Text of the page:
Actis formalis defectionis ab Ecclesia catholica. This is an action item for the Diocese of Scranton. I want out. I want my name off the rolls. I want the Diocese of Scranton to coordinate with the Diocese of Brooklyn and make the break with me permanent and official. I am no longer a Catholic, and I want official acknowledgment in a document signed by the Bishop himself. You should also do this pro bono. (So much Latin! My Jesuit education is showing again.) I am not going to pay an indulgence for this service. I have a spot on the wall where my diploma from the University of Scranton currently hangs that may be available soon.
I want the parishioners of Catholic Parishes to understand that they are funding the protection of predator priests. Many of these guys are still on the payroll even if they have been laicized. Are you happy that you may be paying for a golf membership for a pedophile? The members of the Catholic Church should stand up and demand both accountability and responsibility from their leadership.
And, more than anything else, I want to be done with this. I want to put this down and go back to a quiet life. I want to be able to turn out the lights on this blog (I am sure the boys in black on Wyoming Avenue want that as well). If you think for a moment, dear reader, that I enjoy this, you are out of your mind. This is physically and emotionally exhausting. I am angry at the lies, I am mad at the way I have been treated both as a 13-year-old and as an adult who reported the crimes committed against me. I am angry that people still rally behind those who protected pedophiles at the expense of their victims. I am tired of the lies and the attacks on the character of survivors to advance a false narrative that the Catholic Church is doing everything they can to address the issue. They are doing everything they can to stick to their risk strategy.
That is my list for now. I am sure I will come up with more items as I think about all of this.
Senator Lisa Baker (R) has been identified as a key vote on window legislation before the Pennsylvania Senate that would allow victims of child sexual assault the ability to take civil action against the people and organizations that have been covering up abuse for years. At this moment, we think she is a “No” vote going forward. That means that she supports the denial of justice to all victims of child sex abuse, rape, and molestation.
Is she your Senator? If yes, pick up your phone and call her office at (570) 675-3931. Her constituents are from Luzerne, Pike, Susquehanna, Wayne, and Wyoming Counties. Attached is a spreadsheet where you can see the specific municipalities.
Calls/visits from her constituents would be incredibly helpful for the movement to pass the two-year window.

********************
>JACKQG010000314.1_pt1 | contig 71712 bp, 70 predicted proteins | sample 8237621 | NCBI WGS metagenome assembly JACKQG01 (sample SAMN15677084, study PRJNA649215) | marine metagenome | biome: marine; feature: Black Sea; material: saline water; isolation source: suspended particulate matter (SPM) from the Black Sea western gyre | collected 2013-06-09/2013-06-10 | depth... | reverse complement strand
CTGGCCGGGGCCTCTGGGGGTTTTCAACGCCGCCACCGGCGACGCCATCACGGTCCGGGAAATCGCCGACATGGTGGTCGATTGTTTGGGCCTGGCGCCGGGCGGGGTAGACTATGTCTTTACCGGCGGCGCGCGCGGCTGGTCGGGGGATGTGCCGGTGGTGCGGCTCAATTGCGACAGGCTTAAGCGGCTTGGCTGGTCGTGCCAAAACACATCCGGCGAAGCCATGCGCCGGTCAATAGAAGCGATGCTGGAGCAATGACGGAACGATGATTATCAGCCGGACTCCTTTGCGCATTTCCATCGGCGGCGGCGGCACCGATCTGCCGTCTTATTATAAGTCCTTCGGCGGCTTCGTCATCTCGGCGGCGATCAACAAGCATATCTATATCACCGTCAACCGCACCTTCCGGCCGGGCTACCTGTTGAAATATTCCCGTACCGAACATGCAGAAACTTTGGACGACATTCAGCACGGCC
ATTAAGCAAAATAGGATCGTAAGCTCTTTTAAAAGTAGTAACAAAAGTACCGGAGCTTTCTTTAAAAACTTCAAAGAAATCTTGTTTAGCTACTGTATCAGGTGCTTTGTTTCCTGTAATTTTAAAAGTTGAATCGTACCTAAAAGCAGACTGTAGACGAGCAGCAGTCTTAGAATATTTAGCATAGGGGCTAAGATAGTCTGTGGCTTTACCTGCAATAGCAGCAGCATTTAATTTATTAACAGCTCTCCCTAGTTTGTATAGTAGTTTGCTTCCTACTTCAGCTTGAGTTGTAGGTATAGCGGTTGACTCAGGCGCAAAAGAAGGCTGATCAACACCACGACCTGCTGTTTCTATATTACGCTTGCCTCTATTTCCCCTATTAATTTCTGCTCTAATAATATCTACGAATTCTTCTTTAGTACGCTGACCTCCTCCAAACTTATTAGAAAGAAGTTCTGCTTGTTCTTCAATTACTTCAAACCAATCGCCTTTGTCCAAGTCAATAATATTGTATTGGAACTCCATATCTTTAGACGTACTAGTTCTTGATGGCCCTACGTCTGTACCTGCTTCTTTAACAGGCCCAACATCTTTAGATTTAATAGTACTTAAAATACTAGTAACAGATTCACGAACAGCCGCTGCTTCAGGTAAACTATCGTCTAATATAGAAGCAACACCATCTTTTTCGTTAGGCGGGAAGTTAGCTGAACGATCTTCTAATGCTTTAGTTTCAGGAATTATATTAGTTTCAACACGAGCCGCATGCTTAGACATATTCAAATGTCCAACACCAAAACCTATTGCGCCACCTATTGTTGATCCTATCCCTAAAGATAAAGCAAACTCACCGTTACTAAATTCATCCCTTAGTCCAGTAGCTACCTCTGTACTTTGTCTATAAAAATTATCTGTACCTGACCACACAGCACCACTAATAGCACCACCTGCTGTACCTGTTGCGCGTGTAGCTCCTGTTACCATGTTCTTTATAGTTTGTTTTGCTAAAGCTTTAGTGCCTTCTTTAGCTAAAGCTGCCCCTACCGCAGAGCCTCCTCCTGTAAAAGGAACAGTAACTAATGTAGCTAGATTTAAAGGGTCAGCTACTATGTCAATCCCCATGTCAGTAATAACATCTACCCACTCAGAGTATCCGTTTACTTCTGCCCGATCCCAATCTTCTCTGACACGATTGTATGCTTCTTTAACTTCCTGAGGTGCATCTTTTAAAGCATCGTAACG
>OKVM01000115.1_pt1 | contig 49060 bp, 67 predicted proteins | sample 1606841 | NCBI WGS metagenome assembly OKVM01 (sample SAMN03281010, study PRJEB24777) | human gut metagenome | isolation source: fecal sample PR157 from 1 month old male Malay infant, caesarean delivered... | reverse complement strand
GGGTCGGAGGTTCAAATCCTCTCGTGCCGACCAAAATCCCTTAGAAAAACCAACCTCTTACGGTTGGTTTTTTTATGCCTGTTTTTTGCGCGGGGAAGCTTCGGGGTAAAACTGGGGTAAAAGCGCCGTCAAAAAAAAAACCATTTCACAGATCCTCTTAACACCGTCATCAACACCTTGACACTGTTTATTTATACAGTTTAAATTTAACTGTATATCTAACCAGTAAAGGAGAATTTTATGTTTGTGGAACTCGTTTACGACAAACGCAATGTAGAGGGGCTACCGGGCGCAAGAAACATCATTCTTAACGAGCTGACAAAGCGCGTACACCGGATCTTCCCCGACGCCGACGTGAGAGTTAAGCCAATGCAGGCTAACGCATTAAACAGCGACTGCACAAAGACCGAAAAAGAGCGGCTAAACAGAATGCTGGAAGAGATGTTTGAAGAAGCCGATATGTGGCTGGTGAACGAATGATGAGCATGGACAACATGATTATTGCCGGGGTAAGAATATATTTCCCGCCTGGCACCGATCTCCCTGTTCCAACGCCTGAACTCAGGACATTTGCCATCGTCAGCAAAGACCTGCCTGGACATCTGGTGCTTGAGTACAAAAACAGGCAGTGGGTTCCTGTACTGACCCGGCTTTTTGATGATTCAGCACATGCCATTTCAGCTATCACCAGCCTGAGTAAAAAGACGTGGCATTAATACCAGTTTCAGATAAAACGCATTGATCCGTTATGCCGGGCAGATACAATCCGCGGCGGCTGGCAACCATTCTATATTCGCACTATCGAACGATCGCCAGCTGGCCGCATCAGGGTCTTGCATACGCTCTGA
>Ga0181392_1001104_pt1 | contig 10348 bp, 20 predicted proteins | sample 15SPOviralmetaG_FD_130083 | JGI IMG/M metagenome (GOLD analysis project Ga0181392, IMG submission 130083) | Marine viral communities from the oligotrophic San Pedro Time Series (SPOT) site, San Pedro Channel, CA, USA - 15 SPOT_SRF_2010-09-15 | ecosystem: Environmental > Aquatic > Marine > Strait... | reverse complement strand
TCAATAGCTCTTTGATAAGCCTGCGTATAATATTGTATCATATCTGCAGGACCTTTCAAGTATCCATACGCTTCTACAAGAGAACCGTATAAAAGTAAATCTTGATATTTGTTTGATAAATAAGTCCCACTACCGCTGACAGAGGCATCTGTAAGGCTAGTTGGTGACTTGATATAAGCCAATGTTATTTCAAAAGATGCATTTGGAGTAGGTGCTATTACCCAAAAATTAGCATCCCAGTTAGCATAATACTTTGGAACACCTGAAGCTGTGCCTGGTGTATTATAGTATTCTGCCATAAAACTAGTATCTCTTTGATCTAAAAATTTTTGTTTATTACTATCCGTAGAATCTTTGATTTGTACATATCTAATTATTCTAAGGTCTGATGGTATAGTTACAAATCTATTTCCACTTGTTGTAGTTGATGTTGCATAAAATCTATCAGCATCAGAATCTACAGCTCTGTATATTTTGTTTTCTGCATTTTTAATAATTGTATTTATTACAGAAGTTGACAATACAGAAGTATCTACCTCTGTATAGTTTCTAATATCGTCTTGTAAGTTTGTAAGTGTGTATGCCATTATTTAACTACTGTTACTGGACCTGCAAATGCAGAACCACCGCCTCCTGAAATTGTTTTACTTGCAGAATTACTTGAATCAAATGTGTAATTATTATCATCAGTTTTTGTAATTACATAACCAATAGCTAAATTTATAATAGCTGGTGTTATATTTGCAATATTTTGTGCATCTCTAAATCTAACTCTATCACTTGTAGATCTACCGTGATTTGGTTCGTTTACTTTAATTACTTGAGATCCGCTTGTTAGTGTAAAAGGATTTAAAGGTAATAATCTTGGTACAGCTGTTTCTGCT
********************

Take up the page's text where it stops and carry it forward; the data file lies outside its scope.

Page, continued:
She seems to support a fund by the Catholic Church to pay restitution to victims. The fund will only perpetuate the silence the church has been seeking. It also denies justice to those outside of the Catholic Child Sex Crime Crisis.
I am the second son of an Irish-American Catholic family. My older brother was given the name of my father. My beautiful, devout mother named me after Michael the Archangel. Today, September 29, is the feast day of St. Michael the Archangel.
In Catholic Angelology, Michael is one of God’s storm troopers. He appears several times in the Book of Daniel. In the New Testament, it is Michael the Archangel that leads God’s armies against the forces of evil (Book of Revelation 12:7-9). He is seen as a protector which is why he is the patron saint of police officers and paratroopers, among others. Michael is also the angel of death, he is the one who gives souls the chance to redeem themselves before passing. Was my mother arming me with the shield of Michael?
My mother has never called me by any name but Michael. There are precisely two people who are important to me that call me “Mike,” my younger sisters. Seeing that I nicknamed my youngest sister “Bitsey” when I was three years old, I am lucky she does not address me with something more profane. My other three siblings have always called me Michael.
When I received my first communion in 1968, my maternal grandmother gave me a small wooden statue of Michael the Archangel. Oddly enough, I still have it 50 years and a dozen moves later. Over time the wings of the statue have broken off. No amount of glue would keep them in place and, eventually, they vanished. I think the statue stayed with me all these years because he has given up his wings. As the photo shows, he still has some fight left in him.
In the Easter Virgil of the Roman Catholic tradition, Michael alone is named out of all the angels and archangels. The Roman Catholic prayer to St. Michael asks the Archangel to protect the church from evil. The prayer is as follows:
St. Michael the Archangel, defend us in battle;
be our defense against the wickedness and snares of the devil.
May God rebuke him, we humbly pray;
and do you, O prince of the heavenly host,
by the power of God,
thrust into hell Satan and the other evil spirits
who prowl about the world for the ruin of souls.
In some dioceses, this prayer is being invoked to help protect the church from the attack coming from people like me. I think those people should be careful what they pray for.
As I have stated before in another blog post, I no longer consider myself to be a Catholic. I do not believe in God. I think there is an evil that resides in men who rape children. I think that the bishops and church officials that protect these monsters are the defenders of that evil. My question to them is simple. Do you want to be transparent and honest with me or would you prefer to wait to try to redeem yourself with my namesake? Your call, Excellencies. If it helps with your decision, I will remind you that I am not the angel of death.